You can tell it’s going to be a good holiday when check-in comes with a foot scrub and a mini-massage. As soon as you arrive at Spa Village Resort Tembok, you are ushered to a seat in the large open lobby where one of the highly-skilled therapists will scrub your travel-weary feet with black sand from the hotel’s beach and massage in flight knots from your shoulders, neck and back. It’s the perfect way to arrive after a flight and a long transfer (around three hours) and I can’t imagine why every resort doesn’t do it.
The resort itself is tiny, a few hundred metres across at its widest point with only 31 rooms, and is completely surrounded on three sides by towering jungle. The fourth side faces onto a deserted beach and every room has a constant soundtrack of crashing waves. I stayed in one of the two private one-bedroom villas tucked away to the side of the main resort. The villas are simple and spacious with high woven ceilings and teak walls, and they are the only rooms in the resort with a television (though I restrained myself and didn’t turn it on). Both villas have a private courtyard, plunge pool and sala (day bed) that face out towards the beach and it’s almost possible to forget that you are part of a resort.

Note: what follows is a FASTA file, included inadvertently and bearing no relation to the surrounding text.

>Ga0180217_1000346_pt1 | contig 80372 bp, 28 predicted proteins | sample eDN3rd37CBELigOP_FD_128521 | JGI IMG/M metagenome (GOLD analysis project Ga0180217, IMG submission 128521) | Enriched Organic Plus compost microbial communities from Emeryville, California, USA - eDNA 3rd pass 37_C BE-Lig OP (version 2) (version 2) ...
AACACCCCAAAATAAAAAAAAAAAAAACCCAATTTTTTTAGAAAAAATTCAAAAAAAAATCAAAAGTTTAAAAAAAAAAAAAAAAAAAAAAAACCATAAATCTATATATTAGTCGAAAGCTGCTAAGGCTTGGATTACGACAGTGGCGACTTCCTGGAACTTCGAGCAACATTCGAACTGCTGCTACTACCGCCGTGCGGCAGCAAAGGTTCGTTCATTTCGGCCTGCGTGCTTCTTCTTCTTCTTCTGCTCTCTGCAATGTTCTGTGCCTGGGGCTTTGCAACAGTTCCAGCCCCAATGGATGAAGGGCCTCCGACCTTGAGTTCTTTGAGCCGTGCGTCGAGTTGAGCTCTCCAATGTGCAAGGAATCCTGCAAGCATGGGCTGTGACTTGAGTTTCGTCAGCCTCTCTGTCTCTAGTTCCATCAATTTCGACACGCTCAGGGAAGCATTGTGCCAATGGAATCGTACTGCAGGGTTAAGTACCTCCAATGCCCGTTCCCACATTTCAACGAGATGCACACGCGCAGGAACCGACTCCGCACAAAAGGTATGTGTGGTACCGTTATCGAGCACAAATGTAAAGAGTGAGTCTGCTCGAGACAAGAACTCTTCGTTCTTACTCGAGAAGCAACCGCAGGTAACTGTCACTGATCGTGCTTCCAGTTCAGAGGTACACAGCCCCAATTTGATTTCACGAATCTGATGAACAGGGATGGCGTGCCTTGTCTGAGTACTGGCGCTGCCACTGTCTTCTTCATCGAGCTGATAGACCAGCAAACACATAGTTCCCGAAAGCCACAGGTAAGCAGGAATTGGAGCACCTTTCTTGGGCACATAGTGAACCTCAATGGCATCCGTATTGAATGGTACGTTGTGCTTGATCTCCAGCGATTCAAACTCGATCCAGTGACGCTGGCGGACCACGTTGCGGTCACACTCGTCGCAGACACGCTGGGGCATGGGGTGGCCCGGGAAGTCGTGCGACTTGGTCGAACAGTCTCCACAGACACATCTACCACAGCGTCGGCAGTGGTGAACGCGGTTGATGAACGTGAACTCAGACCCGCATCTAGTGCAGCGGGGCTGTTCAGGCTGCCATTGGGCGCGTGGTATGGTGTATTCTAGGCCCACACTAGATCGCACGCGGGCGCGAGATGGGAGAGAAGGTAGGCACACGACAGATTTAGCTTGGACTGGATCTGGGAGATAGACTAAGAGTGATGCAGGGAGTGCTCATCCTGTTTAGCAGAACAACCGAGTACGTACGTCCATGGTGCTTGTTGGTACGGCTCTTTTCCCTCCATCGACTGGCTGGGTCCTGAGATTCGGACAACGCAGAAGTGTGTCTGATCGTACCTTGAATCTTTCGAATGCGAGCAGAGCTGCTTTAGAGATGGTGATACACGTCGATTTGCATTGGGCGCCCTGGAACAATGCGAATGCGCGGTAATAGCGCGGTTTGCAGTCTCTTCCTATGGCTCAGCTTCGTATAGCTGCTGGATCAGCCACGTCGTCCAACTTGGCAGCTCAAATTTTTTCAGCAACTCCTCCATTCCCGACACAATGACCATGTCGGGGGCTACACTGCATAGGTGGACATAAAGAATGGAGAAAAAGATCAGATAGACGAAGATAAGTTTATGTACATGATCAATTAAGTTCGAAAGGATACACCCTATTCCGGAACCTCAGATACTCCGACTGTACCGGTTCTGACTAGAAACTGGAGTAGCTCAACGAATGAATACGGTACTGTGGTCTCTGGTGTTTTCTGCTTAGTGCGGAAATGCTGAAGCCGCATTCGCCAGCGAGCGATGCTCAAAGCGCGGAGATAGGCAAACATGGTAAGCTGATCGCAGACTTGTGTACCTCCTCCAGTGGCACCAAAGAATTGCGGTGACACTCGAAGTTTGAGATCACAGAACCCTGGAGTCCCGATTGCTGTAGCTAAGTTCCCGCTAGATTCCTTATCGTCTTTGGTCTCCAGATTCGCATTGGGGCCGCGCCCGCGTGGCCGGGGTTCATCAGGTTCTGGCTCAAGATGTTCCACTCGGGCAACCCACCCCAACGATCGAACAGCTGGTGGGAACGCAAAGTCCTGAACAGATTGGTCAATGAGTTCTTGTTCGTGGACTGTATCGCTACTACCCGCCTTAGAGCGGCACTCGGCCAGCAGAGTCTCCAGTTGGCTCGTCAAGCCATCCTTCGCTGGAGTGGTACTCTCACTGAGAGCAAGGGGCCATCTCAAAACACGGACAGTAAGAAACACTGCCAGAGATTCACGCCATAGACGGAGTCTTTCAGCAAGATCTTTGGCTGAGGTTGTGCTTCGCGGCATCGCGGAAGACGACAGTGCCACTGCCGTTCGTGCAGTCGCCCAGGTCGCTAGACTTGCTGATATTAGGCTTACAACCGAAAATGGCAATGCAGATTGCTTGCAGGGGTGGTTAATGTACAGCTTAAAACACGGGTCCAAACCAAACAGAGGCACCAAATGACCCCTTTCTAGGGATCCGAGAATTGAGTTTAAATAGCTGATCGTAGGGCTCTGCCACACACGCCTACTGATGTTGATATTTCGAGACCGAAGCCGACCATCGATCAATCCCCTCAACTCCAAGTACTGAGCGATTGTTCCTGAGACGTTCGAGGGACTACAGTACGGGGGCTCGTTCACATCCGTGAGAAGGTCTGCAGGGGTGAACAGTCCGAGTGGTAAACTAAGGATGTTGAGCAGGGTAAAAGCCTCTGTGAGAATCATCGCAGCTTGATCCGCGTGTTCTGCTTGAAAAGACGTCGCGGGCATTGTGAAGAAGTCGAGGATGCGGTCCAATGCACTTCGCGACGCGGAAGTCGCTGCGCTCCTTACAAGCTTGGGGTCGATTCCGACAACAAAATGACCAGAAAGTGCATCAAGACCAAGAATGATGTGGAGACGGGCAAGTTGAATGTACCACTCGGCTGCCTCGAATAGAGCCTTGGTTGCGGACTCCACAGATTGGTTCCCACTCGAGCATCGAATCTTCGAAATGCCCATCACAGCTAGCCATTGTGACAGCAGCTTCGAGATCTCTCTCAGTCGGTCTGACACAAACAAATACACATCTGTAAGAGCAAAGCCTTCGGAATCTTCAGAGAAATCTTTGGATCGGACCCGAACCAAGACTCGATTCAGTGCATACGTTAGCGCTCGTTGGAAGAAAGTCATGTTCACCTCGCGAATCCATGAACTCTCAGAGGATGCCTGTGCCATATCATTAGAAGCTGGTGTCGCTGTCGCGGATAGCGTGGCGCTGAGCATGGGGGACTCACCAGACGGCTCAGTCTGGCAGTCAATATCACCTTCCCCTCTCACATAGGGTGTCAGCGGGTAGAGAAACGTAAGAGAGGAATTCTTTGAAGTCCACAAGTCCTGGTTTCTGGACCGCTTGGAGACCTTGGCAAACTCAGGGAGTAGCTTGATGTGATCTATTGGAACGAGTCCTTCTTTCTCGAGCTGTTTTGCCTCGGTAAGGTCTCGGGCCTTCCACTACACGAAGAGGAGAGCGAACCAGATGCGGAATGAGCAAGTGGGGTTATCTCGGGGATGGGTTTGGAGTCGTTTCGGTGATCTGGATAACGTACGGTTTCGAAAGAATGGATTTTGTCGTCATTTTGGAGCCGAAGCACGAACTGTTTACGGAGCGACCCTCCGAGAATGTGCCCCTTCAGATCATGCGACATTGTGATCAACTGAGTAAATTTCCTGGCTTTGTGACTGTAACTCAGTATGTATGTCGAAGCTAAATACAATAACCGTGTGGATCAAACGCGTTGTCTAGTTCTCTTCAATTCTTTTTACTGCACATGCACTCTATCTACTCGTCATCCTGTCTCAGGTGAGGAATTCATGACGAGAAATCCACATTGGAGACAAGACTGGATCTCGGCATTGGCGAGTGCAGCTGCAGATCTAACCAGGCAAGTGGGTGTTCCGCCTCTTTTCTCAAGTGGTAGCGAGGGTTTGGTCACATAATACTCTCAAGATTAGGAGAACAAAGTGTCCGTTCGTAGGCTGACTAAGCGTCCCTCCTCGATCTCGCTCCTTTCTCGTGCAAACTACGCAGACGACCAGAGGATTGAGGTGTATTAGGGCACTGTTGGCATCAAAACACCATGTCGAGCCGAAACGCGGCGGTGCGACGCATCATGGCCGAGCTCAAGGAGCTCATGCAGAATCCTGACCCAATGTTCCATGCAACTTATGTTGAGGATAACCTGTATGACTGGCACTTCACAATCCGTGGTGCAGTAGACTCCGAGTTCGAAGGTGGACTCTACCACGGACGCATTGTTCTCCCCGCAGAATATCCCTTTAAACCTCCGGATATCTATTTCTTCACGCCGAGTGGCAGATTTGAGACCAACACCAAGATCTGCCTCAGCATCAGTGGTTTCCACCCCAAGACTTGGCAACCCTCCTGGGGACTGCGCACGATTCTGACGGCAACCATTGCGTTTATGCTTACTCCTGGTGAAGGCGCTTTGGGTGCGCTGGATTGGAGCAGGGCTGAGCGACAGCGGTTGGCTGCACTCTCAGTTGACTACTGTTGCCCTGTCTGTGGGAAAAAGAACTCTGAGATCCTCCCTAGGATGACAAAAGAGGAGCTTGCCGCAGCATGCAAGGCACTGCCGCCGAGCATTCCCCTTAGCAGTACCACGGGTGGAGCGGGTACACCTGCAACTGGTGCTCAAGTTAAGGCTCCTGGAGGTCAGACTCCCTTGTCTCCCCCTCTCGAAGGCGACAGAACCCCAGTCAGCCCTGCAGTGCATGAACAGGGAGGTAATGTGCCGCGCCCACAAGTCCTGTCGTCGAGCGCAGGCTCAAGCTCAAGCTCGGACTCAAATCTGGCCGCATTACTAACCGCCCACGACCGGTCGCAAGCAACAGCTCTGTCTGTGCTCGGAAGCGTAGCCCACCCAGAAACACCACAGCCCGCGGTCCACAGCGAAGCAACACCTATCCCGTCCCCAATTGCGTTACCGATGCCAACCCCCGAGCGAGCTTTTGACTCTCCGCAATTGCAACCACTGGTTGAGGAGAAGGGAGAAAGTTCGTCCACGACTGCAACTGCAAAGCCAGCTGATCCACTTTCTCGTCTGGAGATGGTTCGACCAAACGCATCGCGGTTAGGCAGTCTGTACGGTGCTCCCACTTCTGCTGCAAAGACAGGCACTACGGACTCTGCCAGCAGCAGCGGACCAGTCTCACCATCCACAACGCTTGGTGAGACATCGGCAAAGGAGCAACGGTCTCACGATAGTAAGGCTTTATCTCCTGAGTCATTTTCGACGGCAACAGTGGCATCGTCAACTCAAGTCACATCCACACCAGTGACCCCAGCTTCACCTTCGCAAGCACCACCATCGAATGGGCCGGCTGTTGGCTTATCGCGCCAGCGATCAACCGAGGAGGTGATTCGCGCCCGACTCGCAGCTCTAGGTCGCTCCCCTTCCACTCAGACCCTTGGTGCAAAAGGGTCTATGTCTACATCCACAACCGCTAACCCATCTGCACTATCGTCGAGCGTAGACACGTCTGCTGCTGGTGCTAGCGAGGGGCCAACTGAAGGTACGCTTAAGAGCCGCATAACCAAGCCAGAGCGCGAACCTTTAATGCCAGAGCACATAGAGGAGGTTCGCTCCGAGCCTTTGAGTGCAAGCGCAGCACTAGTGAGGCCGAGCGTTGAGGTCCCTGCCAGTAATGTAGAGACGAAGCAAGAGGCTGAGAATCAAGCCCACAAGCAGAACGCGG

Balinese villas at Spa Village Resort
Before you arrive a representative from the resort will contact you to help plan an itinerary from the near-bewildering 50 activities available. Guests can choose between four paths – balance, creativity, vigour or Spa Academy – to structure their stay, though I sampled a little of everything. Yoga, meditation, tai chi, weaving, woodwork classes and many more are scheduled throughout the day and guests are welcome to join in with any of them.
I joined a weaving class by the pool and there was much giggling among the young Balinese girls as they attempted to teach me to make a delicate crane from strips of dried leaves or to weave a canang, one of the traditional Balinese baskets filled with flowers that can be seen everywhere as offerings. They made it look easy and, with a few deft turns of the wrist, had completed their basket while I was still floundering with a few strips of increasingly crumpled banana leaf. The resort runs a visiting artist program and during my stay, a British painter was running watercolour classes.
I managed to paint a passable pair of frangipanis, which are now displayed proudly on my fridge. I had seen the yoga swing session on the vast timetable in my room and, as a keen yoga-goer at home, was eager to try it. Set up on the grass in front of the beach it resembled a large medieval torture device and I had yet to see it in action.